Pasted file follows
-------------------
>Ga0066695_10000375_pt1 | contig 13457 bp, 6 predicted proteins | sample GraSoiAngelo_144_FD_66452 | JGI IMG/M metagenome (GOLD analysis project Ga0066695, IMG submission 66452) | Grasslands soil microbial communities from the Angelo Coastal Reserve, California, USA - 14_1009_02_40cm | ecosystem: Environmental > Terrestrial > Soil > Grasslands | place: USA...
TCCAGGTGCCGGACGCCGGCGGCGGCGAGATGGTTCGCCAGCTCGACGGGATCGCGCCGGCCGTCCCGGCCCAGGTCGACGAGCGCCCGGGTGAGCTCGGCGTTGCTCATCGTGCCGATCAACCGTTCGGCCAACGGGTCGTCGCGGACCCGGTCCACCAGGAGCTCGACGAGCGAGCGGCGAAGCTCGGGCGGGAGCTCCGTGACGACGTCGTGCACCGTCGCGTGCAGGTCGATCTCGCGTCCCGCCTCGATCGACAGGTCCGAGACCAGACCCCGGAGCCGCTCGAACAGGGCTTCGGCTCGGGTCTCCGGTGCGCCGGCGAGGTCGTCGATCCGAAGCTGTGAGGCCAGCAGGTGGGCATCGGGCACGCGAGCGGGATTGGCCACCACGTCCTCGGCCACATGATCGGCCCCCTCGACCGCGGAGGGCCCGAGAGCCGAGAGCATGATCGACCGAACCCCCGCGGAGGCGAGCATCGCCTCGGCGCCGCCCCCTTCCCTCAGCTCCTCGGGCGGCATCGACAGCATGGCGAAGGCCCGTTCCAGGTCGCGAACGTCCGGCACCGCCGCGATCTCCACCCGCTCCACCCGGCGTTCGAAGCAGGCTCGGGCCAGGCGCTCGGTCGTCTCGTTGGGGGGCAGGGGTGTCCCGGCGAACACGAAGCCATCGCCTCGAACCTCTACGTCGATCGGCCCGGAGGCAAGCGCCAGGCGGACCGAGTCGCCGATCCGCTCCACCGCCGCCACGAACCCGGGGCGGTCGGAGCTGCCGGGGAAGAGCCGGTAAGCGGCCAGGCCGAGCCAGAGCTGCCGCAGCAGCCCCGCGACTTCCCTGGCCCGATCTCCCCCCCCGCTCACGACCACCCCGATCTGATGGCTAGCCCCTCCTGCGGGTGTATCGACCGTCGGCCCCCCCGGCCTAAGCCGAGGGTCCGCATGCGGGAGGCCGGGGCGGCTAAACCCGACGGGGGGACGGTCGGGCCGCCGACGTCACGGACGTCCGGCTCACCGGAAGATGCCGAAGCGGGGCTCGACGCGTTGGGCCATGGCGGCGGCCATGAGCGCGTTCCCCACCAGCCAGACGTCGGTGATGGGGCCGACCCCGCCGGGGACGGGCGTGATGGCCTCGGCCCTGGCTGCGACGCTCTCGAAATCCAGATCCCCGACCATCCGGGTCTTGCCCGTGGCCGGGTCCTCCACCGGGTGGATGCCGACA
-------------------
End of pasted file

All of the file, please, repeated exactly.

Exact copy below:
>Ga0066695_10000375_pt1 | contig 13457 bp, 6 predicted proteins | sample GraSoiAngelo_144_FD_66452 | JGI IMG/M metagenome (GOLD analysis project Ga0066695, IMG submission 66452) | Grasslands soil microbial communities from the Angelo Coastal Reserve, California, USA - 14_1009_02_40cm | ecosystem: Environmental > Terrestrial > Soil > Grasslands | place: USA...
TCCAGGTGCCGGACGCCGGCGGCGGCGAGATGGTTCGCCAGCTCGACGGGATCGCGCCGGCCGTCCCGGCCCAGGTCGACGAGCGCCCGGGTGAGCTCGGCGTTGCTCATCGTGCCGATCAACCGTTCGGCCAACGGGTCGTCGCGGACCCGGTCCACCAGGAGCTCGACGAGCGAGCGGCGAAGCTCGGGCGGGAGCTCCGTGACGACGTCGTGCACCGTCGCGTGCAGGTCGATCTCGCGTCCCGCCTCGATCGACAGGTCCGAGACCAGACCCCGGAGCCGCTCGAACAGGGCTTCGGCTCGGGTCTCCGGTGCGCCGGCGAGGTCGTCGATCCGAAGCTGTGAGGCCAGCAGGTGGGCATCGGGCACGCGAGCGGGATTGGCCACCACGTCCTCGGCCACATGATCGGCCCCCTCGACCGCGGAGGGCCCGAGAGCCGAGAGCATGATCGACCGAACCCCCGCGGAGGCGAGCATCGCCTCGGCGCCGCCCCCTTCCCTCAGCTCCTCGGGCGGCATCGACAGCATGGCGAAGGCCCGTTCCAGGTCGCGAACGTCCGGCACCGCCGCGATCTCCACCCGCTCCACCCGGCGTTCGAAGCAGGCTCGGGCCAGGCGCTCGGTCGTCTCGTTGGGGGGCAGGGGTGTCCCGGCGAACACGAAGCCATCGCCTCGAACCTCTACGTCGATCGGCCCGGAGGCAAGCGCCAGGCGGACCGAGTCGCCGATCCGCTCCACCGCCGCCACGAACCCGGGGCGGTCGGAGCTGCCGGGGAAGAGCCGGTAAGCGGCCAGGCCGAGCCAGAGCTGCCGCAGCAGCCCCGCGACTTCCCTGGCCCGATCTCCCCCCCCGCTCACGACCACCCCGATCTGATGGCTAGCCCCTCCTGCGGGTGTATCGACCGTCGGCCCCCCCGGCCTAAGCCGAGGGTCCGCATGCGGGAGGCCGGGGCGGCTAAACCCGACGGGGGGACGGTCGGGCCGCCGACGTCACGGACGTCCGGCTCACCGGAAGATGCCGAAGCGGGGCTCGACGCGTTGGGCCATGGCGGCGGCCATGAGCGCGTTCCCCACCAGCCAGACGTCGGTGATGGGGCCGACCCCGCCGGGGACGGGCGTGATGGCCTCGGCCCTGGCTGCGACGCTCTCGAAATCCAGATCCCCGACCATCCGGGTCTTGCCCGTGGCCGGGTCCTCCACCGGGTGGATGCCGACA